nephew Hotspur. He was a benefactor of the university of Cambridge.
[Froissart, vols. vii–ix. ed. Luce and Reynaud, and vols. vii–xiv. ed. Buchon; Walsingham's Historia Anglicana, the Annales Ricardi II and Henrici IV in Trokelowe, Blaneford, &c., Chronicon Angliæ, 1328–88, Eulogium Historiarum (these four in Rolls Ser.); Vita Regis Ricardi Secundi, by the Monk of Evesham, ed. Hearne; Otterbourne's Chronicle; Hardyng's Chronicle; Adam of Usk's Chronicle, ed. Thompson; Chron. des Religieux de St. Denys; Traïson et Mort de Roy Richard (Engl. Hist. Soc.); Creton's poem on the deposition of Richard II in Archæologia, vol. xx.; Rymer's Fœdera; Calendar of Documents relating to Scotland, vol. iv.; Nicolas's Ordinances and Proceedings of the Privy Council; Devon's Issues of the Exchequer; Dugdale's Baronage, i. 285–6; Collins's Peerage, ed. Brydges, ii. 249–53; Doyle's Official Baronage, iii. 715–17; Beltz's Memorials of the Order of the Garter, pp. 221–7; Wylie's History of England under Henry IV; Nicolas's History of the Royal Navy, vol. ii.; Scrope and Grosvenor Controversy, i. 50, ii. 167.]
PERCY, THOMAS, seventh Earl of Northumberland (1528–1572), born in 1528, was elder son of Sir Thomas Percy, by his wife Eleanor, daughter of Guiscard Harbottal of Beamish, Durham. The father, a younger son of Henry Algernon Percy, fifth earl of Northumberland [q. v.], took a prominent part with his brother Ingelram in the Yorkshire rebellion of 1536 (the ‘Pilgrimage of Grace’), was attainted, and was executed at Tyburn on 2 June 1537, being buried in the Crutched Friars' Church, London. Thereupon his elder brother, Henry Algernon Percy, sixth earl [q. v.], fearing the effect of the attainder on the fortunes of the family, voluntarily surrendered his estates to the crown, and on his death, on 29 June 1537, the title fell into abeyance. Sir Thomas's widow married Sir Richard Holland of Denton, Lancashire, and died in 1567.
Young Thomas and his brother Henry were entrusted, as boys, to the care of a Yorkshire squire, Sir Thomas Tempest of Tong Hall. They were restored in blood on 14 March 1549. Soon afterwards Thomas was permitted to inherit a little property destined for him by his uncle, the sixth earl. A catholic by conviction, he was favourably noticed by Queen Mary, who made him governor of Prudhoe Castle. In 1557 he displayed much courage in recapturing Scarborough, which had been seized by Sir Thomas Stafford, who was acting in collusion with the French. On 30 April 1557 he was knighted and created Baron Percy, and on the day following was promoted to the earldom of Northumberland, in consideration of ‘his noble descent, constancy, virtue, and value in arms, and other strong qualifications.’ Failing heirs male of his own, the title was to devolve on his brother Henry. A further portion of the estates attaching to the earldom was made over to him. A few weeks later he was nominated a member of the council of the north and high marshal of the army in the north.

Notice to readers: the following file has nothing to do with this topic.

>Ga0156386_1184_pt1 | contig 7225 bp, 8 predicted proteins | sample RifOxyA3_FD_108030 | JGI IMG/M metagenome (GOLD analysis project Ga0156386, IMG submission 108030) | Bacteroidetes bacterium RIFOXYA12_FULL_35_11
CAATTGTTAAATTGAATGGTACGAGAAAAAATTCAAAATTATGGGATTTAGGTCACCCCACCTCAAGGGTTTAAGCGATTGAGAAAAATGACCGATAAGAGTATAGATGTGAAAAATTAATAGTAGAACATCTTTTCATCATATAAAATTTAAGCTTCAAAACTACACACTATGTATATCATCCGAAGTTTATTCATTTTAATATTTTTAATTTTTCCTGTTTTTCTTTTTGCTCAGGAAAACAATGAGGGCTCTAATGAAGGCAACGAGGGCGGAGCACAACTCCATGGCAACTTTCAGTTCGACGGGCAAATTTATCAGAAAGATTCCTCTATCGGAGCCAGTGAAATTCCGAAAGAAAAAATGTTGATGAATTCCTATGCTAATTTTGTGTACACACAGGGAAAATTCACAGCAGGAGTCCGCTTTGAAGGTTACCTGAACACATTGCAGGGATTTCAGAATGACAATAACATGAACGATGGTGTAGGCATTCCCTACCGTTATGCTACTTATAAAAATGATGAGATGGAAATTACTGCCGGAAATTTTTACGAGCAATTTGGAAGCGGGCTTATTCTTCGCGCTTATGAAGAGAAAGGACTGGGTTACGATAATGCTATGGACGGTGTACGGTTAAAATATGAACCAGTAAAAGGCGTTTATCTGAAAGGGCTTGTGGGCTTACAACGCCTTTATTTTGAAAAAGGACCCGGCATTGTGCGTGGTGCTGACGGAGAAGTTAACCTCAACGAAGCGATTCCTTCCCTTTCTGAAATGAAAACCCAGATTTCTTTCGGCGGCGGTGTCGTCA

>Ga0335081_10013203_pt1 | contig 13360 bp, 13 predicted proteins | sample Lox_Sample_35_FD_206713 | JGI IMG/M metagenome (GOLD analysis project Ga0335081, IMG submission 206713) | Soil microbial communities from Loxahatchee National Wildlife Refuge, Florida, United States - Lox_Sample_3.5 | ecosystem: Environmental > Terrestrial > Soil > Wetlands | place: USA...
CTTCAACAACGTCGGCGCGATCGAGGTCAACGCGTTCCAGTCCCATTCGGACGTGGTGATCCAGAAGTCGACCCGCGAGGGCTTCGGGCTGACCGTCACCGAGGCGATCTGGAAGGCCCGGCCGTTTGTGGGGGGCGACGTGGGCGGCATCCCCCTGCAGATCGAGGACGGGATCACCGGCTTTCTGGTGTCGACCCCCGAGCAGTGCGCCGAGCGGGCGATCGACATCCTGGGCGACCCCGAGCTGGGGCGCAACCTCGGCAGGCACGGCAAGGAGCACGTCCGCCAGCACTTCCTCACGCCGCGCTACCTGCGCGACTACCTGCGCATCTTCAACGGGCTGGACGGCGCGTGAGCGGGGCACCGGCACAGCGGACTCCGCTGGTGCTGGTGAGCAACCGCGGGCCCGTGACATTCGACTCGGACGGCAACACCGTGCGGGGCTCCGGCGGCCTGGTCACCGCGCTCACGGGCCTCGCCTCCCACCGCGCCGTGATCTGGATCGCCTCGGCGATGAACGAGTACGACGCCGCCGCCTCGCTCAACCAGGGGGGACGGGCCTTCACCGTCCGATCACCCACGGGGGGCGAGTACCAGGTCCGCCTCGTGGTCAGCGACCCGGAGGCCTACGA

Other honours quickly followed. He was elected a member of Gray's Inn in June, and became bailiff of the liberty of Richmond (June 26), and chief keeper of Richmond forest, and constable of Richmond and Middleham castles (26 July). On 2 Aug. 1557 he was appointed joint lord-warden-general of the east and middle marches towards Scotland, and captain of Berwick, and a week later lord-warden-general of the middle marches (Tynedale and Riddesdale). The general protection of the borders from the raids of the Scots was thus entrusted to his care. He performed his duties with much vigilance, and in August 1558 he anticipated a project of the Scots for surprising Norham and Wark castles. In January 1558–9 he raised a thousand men to garrison Berwick against the threatened invasion of the French.
His avowed catholic sympathies did not, however, commend him to Queen Elizabeth and her advisers. It is true that on her accession he was again nominated lord-warden-general of the east and middle marches, and was made lord-lieutenant of Northumberland, and, as chief commissioner to treat with Scotland respecting the boundaries of the two kingdoms, signed a treaty at Upsettington on 31 May 1559 (Rymer, Fœdera, xv. 472–4). But the borderers sent to London complaints of his rule: Ralph Sadler was ordered to inquire into the alleged grievances, and in his despatches expressed doubt of the wisdom or loyalty both of Northumberland and of his brother Henry. In 1560 the earl, smarting under Sadler's comments, resigned his office. Lord Grey, his wife's uncle, was appointed in his place. But Northumberland peremptorily refused to receive his successor at Alnwick Castle, and he raised objections when it was proposed in 1562 that he should invite the Queen of Scots there, so that she might have an interview in the castle with Queen Elizabeth. None the less he was elected K.G. on 22 April 1563. In 1565 Lord Burghley's agents reported that he was ‘dangerously obstinate in religion.’
In 1567 he was exasperated by a claim preferred by the crown to a newly discovered copper-mine on his estate of Newland in